You've probably heard by now that Seattle Art Museum has turned over—from the all-woman (hear me roar) 'stravaganza of Elles to the imperial sausage fest of Rembrandt, Van Dyck, Gainsborough: The Treasures of Kenwood House, London. The tagline, in cursive handwriting, is "European Masters."*

I went to the show Sunday afternoon and it was packed. You know what they say about an art show with big names: Big dicks. Don't blame me. It's what they say.

The place was like church. We parishioners gazed up at the oils. On the audio guide, we heard from Daphne Guinness, heir to the collection, who is beautiful and can hold a pose for a fashion photographer for a long time because she is "athletic." Don't hate her because she is beautiful.

There are really two shows: One is a handful of etchings by Rembrandt. They are full of life and warmth and oddness and curvy lines and if you don't love them, so help you god.

The rest is paintings. Big, haughty ones, paired with reverential wall labels that bring on the most hilarious experiences of cognitive dissonance.


That's a sendup of one of the paintings in the exhibition. The painting is Two Girls Dressing a Kitten by Candlelight by Joseph Wright of Derby. The label points out that the artist often depicted his subjects by candlelight: check. And that the girls are dressed not like girls but like society women: check.

The label does not point out that THIS PAINTING IS BANANAS.

Where should I start? The kitten is clearly a sociopath. Possibly a bat. Maybe a vampire. The kitten has an erection. Or, another possibility—someone standing directly behind the kitten has an erection that is sticking out through the kitten's legs.

The doll in the foreground? Also has an erection. And she's a girl.

The human girls are torturers by nature. Just look at the light on their faces. Evildoers. They are prepared to do the bidding of their kitten overlord.

People. PEOPLE! This is the most pure fun a person can have in a museum.

Plus, it's made only more fun by the fact that the presentation acts like there's nothing to see here, carry on. I'd love to see a British comedian let loose in this place. The elephants in the room are knocking into each other. Take Van Dyck's portrait of Princess Henrietta from 1634. She's seven feet tall and snooty. She has her hand on the shoulder—as if she's holding him back—of a little black boy who cranes his neck up at her with a cowed expression on his face. It's as if his life is in her hands...oh, right, because it is. The explosive dynamic between the two of them radiates out of the painting with the force of a blazing sun. But it's not even mentioned in the label; rather, the boy is described as being just like the ivy, another part of the environment in which she's the only full-fledged subject. This is the full, mad label text:

Van Dycks Princess Henrietta and velvet-clad page
  • Courtesy of Kenwood House, London
  • Van Dyck's Princess Henrietta and "velvet-clad page"
Anthony van Dyck's refined, elegant style and his dazzling brushwork had a profound and lasting influence on English portraiture, as will be seen later in the exhibition. The pose of the princess herself is fairly static; yet the artist has animated the scene around her with meandering ivy, billowing gold fabric, and a velvet-clad page who emerges from behind Princess Henrietta to offer a tray of pink roses. The variety of suptuous fabrics and rich hues brings the warmth of Venetian painting, which Van Dyck knew well, to chilly England.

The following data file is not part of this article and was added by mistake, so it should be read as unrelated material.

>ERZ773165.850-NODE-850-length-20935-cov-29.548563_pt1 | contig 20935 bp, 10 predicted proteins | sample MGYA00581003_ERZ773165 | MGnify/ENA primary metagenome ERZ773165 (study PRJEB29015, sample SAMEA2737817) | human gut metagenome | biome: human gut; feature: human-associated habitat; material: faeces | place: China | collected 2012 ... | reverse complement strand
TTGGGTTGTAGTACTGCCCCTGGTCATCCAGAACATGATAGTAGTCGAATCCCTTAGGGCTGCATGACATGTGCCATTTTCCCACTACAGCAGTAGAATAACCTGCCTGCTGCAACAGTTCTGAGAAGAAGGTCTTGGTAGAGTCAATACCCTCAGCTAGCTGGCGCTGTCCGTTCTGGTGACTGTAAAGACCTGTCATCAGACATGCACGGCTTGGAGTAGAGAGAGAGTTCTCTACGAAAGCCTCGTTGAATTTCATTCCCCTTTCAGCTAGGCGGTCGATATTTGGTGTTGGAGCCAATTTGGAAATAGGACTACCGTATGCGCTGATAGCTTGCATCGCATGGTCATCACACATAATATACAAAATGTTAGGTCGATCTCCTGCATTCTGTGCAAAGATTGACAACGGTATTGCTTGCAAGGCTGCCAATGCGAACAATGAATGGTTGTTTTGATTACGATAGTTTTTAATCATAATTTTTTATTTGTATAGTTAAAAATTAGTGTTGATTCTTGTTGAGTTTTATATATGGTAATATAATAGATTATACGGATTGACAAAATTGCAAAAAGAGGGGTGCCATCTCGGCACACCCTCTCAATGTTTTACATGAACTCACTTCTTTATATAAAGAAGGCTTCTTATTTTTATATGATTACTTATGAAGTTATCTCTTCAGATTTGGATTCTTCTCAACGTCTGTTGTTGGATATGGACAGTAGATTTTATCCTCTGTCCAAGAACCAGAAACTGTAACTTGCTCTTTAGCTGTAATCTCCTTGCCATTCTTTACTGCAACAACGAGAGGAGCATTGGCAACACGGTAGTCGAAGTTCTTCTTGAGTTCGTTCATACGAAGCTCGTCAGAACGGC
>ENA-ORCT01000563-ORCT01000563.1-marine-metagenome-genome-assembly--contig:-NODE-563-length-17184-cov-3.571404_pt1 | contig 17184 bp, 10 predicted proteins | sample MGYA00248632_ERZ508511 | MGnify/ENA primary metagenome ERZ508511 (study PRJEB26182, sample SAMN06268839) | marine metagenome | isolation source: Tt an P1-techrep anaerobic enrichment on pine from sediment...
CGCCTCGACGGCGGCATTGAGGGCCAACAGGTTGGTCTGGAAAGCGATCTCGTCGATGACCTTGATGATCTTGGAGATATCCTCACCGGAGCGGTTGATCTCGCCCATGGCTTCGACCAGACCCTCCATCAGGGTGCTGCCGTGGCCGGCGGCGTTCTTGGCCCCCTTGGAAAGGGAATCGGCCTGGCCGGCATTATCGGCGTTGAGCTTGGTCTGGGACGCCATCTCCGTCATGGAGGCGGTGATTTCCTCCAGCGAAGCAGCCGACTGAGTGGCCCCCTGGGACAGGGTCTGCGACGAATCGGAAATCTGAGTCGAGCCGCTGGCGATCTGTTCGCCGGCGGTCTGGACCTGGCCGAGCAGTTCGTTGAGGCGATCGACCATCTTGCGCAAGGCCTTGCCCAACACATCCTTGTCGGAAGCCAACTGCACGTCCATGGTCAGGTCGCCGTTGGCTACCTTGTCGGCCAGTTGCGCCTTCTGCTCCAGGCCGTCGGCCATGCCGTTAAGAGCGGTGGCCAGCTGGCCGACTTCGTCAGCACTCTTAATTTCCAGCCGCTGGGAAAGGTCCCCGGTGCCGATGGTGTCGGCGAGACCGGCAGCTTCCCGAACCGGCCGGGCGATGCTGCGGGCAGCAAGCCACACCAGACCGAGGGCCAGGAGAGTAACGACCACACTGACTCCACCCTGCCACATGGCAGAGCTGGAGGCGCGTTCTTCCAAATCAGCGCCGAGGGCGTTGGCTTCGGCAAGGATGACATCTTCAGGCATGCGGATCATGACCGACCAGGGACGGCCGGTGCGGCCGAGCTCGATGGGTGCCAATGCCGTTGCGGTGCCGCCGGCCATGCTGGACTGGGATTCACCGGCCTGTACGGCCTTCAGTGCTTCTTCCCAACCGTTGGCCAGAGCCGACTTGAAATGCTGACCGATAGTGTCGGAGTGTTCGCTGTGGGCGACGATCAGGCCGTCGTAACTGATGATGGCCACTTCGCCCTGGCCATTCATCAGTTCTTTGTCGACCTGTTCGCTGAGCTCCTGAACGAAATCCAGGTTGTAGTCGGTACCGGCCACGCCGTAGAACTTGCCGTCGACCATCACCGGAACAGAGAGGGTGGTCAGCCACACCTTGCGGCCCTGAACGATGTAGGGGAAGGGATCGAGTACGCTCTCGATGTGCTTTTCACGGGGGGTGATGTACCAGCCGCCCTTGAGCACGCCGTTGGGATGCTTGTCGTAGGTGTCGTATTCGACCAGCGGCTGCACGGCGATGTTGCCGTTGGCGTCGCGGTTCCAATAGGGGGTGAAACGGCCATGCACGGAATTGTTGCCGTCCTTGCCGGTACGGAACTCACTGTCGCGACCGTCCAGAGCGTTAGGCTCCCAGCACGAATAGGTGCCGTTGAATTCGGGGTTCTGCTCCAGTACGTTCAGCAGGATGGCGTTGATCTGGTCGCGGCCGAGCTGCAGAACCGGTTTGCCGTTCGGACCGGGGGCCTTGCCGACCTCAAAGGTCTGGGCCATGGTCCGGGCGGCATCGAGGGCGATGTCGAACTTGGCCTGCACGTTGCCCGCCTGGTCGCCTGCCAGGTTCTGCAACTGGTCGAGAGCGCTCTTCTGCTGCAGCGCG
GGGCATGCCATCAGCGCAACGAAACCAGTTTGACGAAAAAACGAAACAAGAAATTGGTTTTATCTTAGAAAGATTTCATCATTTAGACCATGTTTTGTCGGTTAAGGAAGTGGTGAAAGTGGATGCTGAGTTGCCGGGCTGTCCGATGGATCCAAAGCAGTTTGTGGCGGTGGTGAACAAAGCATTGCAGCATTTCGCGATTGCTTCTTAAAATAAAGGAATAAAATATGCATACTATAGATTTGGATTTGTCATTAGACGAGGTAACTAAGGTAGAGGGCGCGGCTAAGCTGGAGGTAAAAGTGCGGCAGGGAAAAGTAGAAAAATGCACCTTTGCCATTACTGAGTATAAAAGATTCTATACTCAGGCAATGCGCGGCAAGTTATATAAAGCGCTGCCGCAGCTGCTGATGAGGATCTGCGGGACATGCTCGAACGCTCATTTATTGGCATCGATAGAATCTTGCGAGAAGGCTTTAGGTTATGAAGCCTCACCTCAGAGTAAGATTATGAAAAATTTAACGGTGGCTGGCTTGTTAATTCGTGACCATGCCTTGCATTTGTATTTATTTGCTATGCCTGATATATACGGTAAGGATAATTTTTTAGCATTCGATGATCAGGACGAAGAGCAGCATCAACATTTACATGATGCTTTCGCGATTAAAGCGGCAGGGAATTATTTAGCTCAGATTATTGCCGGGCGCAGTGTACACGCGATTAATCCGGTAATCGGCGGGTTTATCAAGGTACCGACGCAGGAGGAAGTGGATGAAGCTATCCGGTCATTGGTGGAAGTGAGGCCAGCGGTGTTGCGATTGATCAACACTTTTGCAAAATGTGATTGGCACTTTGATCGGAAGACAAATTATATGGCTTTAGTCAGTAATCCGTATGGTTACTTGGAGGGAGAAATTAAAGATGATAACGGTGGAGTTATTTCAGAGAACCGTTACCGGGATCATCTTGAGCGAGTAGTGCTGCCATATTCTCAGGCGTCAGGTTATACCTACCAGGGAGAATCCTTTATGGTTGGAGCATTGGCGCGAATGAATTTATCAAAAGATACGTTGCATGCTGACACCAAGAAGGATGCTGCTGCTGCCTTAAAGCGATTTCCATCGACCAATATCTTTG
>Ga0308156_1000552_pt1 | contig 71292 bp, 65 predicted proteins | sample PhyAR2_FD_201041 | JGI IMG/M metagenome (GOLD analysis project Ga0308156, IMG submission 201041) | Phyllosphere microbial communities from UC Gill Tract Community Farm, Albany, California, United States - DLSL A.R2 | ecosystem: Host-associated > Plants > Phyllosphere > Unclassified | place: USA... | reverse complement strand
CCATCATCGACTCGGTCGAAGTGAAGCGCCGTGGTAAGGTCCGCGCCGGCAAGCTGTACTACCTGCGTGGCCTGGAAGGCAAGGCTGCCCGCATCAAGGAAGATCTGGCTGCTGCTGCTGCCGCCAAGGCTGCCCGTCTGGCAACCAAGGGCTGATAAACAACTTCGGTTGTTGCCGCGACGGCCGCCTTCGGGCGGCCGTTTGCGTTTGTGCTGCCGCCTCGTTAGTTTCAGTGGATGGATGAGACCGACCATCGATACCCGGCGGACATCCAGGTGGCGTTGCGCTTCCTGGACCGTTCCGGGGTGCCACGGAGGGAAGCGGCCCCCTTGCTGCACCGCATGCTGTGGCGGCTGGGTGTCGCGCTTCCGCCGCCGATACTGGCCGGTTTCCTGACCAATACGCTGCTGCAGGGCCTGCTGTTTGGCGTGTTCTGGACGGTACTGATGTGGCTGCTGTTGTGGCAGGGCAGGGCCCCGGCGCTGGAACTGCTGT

King Charles I of England had owned this portrait, but after his beheading in 1649, it was sold abroad. Lord Iveagh paid relatively little—2,500 pounds—when he purchased it in 1888.

It's fascinating to consider any museum's tendency to pretend that there's nothing to see here, while artworks are right there in front of your eyes making the best kinds of trouble. Recall the strenuous repression of SAM's Luminous, expressed, as usual, in pseudo-poetic language about "treasures."

This Treasures exhibition is a thicket. Cut through it by noticing, for one, the stark difference between Reynolds and Gainsborough. Sir Joshua Reynolds is a drab neoclassicist. Gainsborough is an interesting artist for the ages. But Reynolds does tell you much about his period. When the audio guide says Reynolds is painting according to the dictates of the day, what it leaves out is that Reynolds was dictating the dictates of the day. Reynolds was founding head of the Royal Academy—he wrote the book on how art should be made in 18th-century England. (These rules stuck for quite some time.) From the book:

It is indeed difficult to give any other reason why an Empire like that of Britain should so long have wanted an ornament so suitable to its greatness than that slow progression of things which naturally makes elegance and refinement the last effect of opulence and power.

An institution like this has often been recommended upon considerations merely mercantile. But an academy founded upon such principles can never effect even its own narrow purposes. If it has an origin no higher, no taste can ever be formed in it which can be useful even in manufactures; but if the higher arts of design flourish, these inferior ends will be answered of course.

We are happy in having a prince who has conceived the design of such an institution, according to its true dignity, and promotes the arts, as the head of a great, a learned, a polite, and a commercial nation; and I can now congratulate you, gentlemen, on the accomplishment of your long and ardent wishes.

Fun with the 18th century! There's much more to do here. This is just a start in looking at Treasures. Note: There is one JMW Turner here. It's not the greatest of the great Turners, just a good one, but Turner is so great that it's nice to see it.

*The mastery of a master is in the hands, see.
*If this Slog post could have an audio title, it would be a British Sir saying, "Lovely!"